Human Rights:
Through a combination of interdisciplinary coursework, internships and field research, and a required senior thesis project, students can come to locate questions of environmental justice and sustainability within the framework of civil and human rights. Rights are understood in a broadly inclusive sense. Students pursuing these topics acquire a sophisticated knowledge of the inter-related character of human and non-human agents within a context that includes environmental and climatic forces.

Sociology at Bard aims to provide an understanding of the structure and processes of society—from everyday interactions among friends to social transformations of global magnitude. Sociology students learn to systematically examine a wide array of social phenomena, including social inequality, political and social movements, race, gender, economic systems, law, technological change, culture, media, religion, environmental risks, cities, family structures, and criminal justice. The Sociology curriculum offers students a theoretical and methodological foundation for conducting social research and thinking rigorously about important social issues. The most wide-ranging of the social sciences, sociology situates the economic, cultural, and political aspects of human communities within the complex whole of social life and its historical foundations. With its diverse array of topics, theories, and methodologies, the sociological perspective teaches people to examine the social world in a way that is both rigorous and flexible. Sociology 101 is a requirement and incorporates sustainability. Following is the course description: Sociology is the systematic study of social life, social groups, and social relations. The discipline views the individual in context of the larger society, and sheds light on how social structures constrain and enable our choices and actions. Sociologists study topics as varied as race, gender, class, religion, the birth of capitalism, democracy, education, crime and prisons, the environment, and inequality. At its most basic, the course will teach students how to read social science texts and evaluate their arguments. Conceptually, students will learn basic sociological themes and become familiar with how sociologists ask and answer questions. Most importantly, students will come away from the course with a new understanding of how to think sociologically about the world around them, their position in society, and how their actions both affect and are affected by the social structures in which we all live. Ecological, as well as social dimensions of sustainability, are addressed through the course and program.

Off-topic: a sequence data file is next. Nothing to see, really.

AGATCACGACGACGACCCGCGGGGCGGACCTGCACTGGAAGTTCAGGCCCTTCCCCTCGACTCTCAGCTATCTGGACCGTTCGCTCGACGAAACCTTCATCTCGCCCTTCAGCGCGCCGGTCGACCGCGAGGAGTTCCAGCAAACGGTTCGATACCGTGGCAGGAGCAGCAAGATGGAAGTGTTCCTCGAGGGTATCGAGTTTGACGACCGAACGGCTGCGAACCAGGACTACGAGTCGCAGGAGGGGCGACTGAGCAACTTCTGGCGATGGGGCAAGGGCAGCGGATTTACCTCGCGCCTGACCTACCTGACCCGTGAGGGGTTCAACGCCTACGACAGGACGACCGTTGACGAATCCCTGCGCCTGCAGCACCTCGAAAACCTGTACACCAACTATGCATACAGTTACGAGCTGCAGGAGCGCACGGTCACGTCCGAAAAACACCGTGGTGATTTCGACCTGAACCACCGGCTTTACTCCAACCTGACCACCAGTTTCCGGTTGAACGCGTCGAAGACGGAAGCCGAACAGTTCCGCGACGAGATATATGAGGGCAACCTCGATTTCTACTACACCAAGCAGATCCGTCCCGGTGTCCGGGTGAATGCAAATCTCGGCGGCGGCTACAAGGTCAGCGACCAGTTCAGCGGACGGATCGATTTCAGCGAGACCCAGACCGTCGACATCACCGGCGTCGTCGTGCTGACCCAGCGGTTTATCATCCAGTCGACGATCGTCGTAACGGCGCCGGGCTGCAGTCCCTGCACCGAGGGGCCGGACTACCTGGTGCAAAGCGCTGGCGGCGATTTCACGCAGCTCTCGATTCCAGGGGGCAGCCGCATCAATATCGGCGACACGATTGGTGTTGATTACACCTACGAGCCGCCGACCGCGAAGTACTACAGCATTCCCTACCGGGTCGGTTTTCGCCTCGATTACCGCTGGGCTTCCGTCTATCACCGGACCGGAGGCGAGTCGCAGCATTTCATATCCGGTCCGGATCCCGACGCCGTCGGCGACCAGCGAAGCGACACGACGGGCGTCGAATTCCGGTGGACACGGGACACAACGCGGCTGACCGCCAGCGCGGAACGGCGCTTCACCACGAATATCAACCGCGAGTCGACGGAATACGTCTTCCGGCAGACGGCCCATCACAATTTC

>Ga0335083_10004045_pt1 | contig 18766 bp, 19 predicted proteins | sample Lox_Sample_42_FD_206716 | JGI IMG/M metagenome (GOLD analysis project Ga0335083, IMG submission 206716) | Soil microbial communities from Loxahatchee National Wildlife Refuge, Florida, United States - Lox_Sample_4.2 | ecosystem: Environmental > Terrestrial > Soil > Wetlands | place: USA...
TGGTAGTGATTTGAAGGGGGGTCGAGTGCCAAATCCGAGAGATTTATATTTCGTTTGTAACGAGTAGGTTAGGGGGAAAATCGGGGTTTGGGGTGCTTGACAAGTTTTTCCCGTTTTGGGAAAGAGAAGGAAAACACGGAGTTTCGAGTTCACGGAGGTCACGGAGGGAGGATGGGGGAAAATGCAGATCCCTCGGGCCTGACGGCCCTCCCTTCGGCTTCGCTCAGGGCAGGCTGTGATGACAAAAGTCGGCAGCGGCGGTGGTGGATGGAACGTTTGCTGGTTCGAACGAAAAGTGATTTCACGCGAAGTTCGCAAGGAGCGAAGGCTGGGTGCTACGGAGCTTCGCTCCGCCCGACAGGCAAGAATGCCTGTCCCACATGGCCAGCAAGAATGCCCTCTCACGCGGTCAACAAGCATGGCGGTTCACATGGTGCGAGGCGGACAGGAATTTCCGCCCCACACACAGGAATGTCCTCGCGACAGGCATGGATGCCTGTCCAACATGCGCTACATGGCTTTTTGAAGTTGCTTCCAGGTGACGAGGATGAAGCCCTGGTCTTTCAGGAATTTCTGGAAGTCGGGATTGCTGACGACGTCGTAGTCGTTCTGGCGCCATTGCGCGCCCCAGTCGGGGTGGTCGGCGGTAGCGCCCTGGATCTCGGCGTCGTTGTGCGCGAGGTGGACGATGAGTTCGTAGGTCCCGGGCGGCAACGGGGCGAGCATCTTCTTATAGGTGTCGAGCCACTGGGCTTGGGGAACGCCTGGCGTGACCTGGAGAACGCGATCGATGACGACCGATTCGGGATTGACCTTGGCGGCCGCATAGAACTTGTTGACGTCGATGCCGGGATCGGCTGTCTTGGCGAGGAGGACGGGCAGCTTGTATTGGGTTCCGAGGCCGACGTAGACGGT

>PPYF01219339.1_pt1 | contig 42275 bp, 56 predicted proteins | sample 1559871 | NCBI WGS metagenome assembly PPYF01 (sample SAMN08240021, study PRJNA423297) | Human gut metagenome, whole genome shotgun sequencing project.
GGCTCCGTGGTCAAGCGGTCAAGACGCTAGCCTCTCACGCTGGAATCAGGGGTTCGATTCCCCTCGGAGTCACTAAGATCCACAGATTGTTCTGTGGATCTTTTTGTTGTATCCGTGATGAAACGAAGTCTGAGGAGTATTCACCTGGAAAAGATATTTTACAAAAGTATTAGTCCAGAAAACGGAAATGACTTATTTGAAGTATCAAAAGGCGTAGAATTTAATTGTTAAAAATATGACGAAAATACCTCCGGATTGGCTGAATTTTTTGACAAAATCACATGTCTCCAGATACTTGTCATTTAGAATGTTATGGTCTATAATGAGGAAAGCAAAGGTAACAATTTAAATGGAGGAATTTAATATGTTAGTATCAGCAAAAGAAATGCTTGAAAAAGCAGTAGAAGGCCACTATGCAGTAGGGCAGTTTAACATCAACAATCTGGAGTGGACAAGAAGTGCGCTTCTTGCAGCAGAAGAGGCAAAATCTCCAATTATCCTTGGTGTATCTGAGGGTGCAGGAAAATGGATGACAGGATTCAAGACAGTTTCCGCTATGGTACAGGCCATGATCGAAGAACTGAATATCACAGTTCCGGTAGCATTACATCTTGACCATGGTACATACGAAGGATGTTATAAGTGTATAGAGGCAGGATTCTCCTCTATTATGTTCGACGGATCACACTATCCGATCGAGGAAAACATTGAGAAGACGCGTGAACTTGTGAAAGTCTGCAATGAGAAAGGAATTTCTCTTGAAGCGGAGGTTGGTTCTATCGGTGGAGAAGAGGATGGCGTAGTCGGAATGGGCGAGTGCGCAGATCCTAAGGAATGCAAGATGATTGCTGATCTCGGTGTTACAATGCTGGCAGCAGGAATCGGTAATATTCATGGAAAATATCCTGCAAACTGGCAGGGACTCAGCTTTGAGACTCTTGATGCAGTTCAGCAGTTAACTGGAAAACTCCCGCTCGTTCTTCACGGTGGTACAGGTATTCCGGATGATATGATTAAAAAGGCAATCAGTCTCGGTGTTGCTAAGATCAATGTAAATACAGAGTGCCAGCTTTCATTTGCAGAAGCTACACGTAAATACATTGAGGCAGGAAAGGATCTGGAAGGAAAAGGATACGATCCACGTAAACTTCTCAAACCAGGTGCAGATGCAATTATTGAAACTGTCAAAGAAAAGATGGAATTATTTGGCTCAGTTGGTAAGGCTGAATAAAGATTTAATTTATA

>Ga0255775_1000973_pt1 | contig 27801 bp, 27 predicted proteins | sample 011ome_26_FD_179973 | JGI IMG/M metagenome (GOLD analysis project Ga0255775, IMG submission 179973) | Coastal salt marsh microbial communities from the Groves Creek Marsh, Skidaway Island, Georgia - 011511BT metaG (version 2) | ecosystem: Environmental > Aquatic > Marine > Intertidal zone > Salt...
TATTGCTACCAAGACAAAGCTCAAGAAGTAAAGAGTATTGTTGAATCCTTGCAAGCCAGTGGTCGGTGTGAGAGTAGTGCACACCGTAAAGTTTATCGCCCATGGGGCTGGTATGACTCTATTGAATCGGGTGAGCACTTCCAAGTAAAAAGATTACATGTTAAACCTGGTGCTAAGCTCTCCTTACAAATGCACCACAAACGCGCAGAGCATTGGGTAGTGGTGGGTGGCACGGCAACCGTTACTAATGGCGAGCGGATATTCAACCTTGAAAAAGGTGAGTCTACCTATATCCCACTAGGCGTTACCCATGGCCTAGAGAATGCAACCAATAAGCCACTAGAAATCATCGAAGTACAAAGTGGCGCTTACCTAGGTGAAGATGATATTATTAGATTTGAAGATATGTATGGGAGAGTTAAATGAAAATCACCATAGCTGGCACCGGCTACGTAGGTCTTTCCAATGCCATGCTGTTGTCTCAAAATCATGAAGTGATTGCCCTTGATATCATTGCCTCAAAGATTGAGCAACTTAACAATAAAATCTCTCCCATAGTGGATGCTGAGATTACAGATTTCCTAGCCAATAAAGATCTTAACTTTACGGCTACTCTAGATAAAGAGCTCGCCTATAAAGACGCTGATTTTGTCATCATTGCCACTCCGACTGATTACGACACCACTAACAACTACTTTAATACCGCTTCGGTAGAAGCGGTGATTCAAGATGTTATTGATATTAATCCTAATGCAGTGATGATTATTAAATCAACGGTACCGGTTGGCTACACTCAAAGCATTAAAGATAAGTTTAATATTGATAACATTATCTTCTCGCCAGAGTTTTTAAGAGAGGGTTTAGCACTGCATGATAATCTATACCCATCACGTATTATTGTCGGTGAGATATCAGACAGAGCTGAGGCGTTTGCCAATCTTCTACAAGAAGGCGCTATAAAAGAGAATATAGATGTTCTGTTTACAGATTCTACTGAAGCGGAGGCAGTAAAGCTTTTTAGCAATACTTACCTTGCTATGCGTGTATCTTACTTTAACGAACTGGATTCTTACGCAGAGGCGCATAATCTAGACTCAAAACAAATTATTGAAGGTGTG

Documentation supporting the figure reported above (upload):

Do the figures reported above cover one, two, or three academic years?:

Percentage of students who graduate from programs that require an understanding of the concept of sustainability:

Website URL where information about the sustainability learning outcomes is available:
Additional documentation to support the submission:

Data source(s) and notes about the submission:

The information presented here is self-reported. While AASHE staff review portions of all STARS reports and institutions are welcome to seek additional forms of review, the data in STARS reports are not verified by AASHE. If you believe any of this information is erroneous or inconsistent with credit criteria, please review the process for inquiring about the information reported by an institution or simply email your inquiry to stars@aashe.org.